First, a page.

Among alt-hist writers, in fact, the what-if-the-South-seceded trope is so common it’s cliche. The first two alt-hist stories I ever wrote involved the Civil War. “Galveston” has Johnny Reb trying to enlist an independent Texas to the Lost Cause, while “Glorieta Pass” posits an underground abolitionist resistance in the post-secession territories. If those concepts sound familiar it’s because they are — I look back on those stories now and cringe at their banality. That recognition pushed me to write better stories.

But here’s the thing, a lesson that any true creative can tell you: It’s not the idea, it’s the execution. A monster terrorizing a group of people is the plot of countless schlocky horror movies but only one of those films is Jaws. For every million landscapes painted there’s The Starry Night. Every book or movie or artistic endeavor is, at it’s core, conceptually the same as something else, some other work.

Confederate hardly has a monopoly on iffiness. Hey! Wanna hear my pitch for a show about a bunch of inmates in a WW2 POW camp? It’s like The Great Escape only it’s a sitcom where the Nazis are a bunch of buffoons and the one guy goes, “I know nothing!” a lot! It’s funny because he’s fat and has a mustache! Ha ha!

And yet if you turn on TV Land or dig deep enough into your television’s channel guide, you can watch the execution of that concept right now, still in syndication years later.

The point is, it’s not so much the elevator pitch that matters, it’s how an individual work is rendered that distinguishes it. It wasn’t the ideas for my stories that stunk. It was my execution of them.

Personally I’m a hundred times more excited to watch Jordan Peele’s production of Lovecraft Country (which I reviewed here, BTW) than I am Confederate. Maybe Confederate will be terrible, in which case viewers will be sure to let HBO know. Maybe, like High Castle, it will be brilliant.

But it’s a little rich for dorks who nerd out over E.L. James-scribed Dungeon & Dragons fanfic to shut down an idea before it even steps across the drawbridge. It’s even more ignorant for some of those same people to be writers and artists. They ought to know better.

Does Alternate History Have Value?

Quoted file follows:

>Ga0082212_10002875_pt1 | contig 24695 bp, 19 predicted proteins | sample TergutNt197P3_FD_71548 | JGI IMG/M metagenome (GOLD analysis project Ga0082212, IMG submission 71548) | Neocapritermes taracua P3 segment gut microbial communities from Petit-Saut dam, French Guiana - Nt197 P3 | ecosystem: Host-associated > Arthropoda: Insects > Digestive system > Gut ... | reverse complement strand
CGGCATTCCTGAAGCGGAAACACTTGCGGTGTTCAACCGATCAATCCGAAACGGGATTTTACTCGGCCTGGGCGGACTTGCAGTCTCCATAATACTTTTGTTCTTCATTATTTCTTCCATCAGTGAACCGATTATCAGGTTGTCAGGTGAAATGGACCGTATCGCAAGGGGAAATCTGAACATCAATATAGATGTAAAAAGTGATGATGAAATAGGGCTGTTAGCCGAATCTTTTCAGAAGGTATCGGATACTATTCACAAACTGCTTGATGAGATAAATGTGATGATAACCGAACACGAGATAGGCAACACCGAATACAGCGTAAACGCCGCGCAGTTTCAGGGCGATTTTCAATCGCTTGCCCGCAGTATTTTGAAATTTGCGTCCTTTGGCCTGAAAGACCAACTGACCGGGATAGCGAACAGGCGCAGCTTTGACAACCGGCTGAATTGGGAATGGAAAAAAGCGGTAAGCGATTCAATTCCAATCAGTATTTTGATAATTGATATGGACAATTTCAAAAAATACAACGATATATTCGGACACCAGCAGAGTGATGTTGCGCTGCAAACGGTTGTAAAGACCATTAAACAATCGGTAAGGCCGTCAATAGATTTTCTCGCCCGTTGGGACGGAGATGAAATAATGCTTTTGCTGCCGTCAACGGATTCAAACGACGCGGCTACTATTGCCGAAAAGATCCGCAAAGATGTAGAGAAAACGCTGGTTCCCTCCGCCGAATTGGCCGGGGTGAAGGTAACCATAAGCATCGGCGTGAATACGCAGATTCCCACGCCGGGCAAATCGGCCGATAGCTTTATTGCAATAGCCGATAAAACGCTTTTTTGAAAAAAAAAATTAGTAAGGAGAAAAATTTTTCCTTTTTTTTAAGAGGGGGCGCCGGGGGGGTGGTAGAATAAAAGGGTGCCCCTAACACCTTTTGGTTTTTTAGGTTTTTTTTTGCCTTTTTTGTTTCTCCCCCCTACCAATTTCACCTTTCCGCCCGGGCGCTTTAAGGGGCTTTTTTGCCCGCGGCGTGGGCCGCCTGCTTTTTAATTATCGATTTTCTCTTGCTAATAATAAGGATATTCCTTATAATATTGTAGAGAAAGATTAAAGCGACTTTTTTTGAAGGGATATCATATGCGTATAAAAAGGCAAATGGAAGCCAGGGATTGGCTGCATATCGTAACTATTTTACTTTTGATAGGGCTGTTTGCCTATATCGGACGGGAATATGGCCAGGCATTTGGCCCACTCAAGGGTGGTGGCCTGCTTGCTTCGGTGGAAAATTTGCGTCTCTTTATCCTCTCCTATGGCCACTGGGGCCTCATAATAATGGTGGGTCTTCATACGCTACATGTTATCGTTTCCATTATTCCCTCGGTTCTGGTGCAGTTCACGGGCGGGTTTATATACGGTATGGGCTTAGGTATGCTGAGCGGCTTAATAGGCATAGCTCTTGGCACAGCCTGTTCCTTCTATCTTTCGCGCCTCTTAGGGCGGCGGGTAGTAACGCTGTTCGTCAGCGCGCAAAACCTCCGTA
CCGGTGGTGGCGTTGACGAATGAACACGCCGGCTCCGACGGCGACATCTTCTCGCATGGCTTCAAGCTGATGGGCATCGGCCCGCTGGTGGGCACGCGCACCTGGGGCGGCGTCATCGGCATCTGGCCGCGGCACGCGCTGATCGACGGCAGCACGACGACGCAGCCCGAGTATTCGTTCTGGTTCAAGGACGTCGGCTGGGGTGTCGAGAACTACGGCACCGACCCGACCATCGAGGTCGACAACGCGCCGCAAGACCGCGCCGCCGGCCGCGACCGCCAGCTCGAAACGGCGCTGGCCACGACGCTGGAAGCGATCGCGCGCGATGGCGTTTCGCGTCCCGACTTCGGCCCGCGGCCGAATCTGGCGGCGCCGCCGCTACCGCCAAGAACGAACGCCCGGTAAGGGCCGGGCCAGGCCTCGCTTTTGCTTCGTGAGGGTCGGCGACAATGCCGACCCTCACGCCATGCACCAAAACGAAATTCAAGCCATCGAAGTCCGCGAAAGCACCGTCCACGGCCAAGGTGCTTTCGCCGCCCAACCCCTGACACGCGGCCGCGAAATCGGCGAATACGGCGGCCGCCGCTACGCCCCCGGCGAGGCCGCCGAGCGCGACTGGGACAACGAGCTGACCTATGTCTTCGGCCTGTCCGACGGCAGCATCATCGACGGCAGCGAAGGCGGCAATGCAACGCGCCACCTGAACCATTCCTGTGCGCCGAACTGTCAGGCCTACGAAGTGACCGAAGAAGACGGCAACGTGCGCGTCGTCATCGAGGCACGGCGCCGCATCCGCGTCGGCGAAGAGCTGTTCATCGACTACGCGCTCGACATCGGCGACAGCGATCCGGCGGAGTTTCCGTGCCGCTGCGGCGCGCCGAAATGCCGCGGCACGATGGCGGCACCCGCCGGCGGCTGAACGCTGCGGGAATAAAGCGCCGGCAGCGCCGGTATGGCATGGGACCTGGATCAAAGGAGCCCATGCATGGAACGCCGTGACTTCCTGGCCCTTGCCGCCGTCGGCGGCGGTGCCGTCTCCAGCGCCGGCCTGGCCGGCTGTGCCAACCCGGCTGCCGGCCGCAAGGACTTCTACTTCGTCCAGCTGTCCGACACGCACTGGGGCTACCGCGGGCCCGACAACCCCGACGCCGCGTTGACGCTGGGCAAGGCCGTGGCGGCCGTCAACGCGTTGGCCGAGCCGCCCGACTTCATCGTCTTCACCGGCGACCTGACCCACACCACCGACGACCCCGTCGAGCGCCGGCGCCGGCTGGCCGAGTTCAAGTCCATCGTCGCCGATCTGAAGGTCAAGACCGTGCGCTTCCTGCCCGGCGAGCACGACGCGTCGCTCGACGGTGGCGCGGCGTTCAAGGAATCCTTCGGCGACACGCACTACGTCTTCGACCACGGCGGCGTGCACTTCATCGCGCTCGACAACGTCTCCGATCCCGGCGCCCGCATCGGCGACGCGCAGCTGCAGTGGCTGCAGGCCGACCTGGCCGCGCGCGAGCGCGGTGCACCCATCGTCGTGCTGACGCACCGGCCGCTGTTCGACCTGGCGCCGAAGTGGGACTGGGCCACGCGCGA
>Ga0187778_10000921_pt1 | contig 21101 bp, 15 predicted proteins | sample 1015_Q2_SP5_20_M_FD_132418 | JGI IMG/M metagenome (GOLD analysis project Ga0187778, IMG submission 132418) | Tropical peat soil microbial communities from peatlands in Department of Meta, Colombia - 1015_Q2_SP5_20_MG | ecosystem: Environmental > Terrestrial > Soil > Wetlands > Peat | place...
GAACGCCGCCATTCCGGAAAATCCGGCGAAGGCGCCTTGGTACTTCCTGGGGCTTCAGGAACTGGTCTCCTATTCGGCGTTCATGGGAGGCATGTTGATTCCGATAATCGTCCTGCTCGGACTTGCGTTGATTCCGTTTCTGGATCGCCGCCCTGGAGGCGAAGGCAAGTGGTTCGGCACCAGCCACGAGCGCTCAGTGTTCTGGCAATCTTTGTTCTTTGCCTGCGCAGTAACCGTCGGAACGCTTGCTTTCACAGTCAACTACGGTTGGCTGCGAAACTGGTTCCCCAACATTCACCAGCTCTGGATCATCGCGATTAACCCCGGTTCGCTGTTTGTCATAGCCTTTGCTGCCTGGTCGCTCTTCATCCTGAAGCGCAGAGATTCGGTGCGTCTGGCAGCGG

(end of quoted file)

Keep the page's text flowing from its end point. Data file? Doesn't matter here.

Civil War historian Keith Harris posted a review (I know — over a year old, but he just tweeted it Monday) of Harry Turtledove’s The Guns of the South. He liked the book. But alternate history itself? Not so much:

Acording [sic] to historian Mark Grimsley, there are roughly two kinds of counteractual history. First – for the basest of simpletons I suppose – we have the “beer and peanuts” counterfactual. These “what ifs,” such as “what if Stonewall Jackson had lived to fight at Gettysburg” generally make their appearance at various “buff” gatherings. Second, we have “counterfactual theory.” This theory, the brainchild (I believe) of Grimsley himself, couches counterfactuals in the high-toned language of academics. The objective: to derive an element of truth from what did happen by laboriously theorizing about what…ummmm….didn’t.

Frankly, I find both varieties equally absurd. I have always suggested to my students that counterfactual history has limited utility (apart from a few laughs) and analysis of the infinite “what ifs” of history bears little or no fruit. Why, I ask, should we dwell on what might have happened (something that we could never, ever, ever really know – ever…no matter what) when we still have trouble determining what actually did? Ughh.

His reaction is noteworthy as it’s the first time I’ve read a PhD’s opinion on the genre (well, not exactly — Turtledove himself has a PhD in Byzantine history). Overlook for a moment Keith’s conflation of alternate-history fiction such as The Guns of the South with counterfactual history — those scholarly presentations of what-if scenarios that have all the appeal and impact of a green Lunesta moth. And let’s set aside the obvious primary goal of fiction — to entertain — for a utilitarian argument.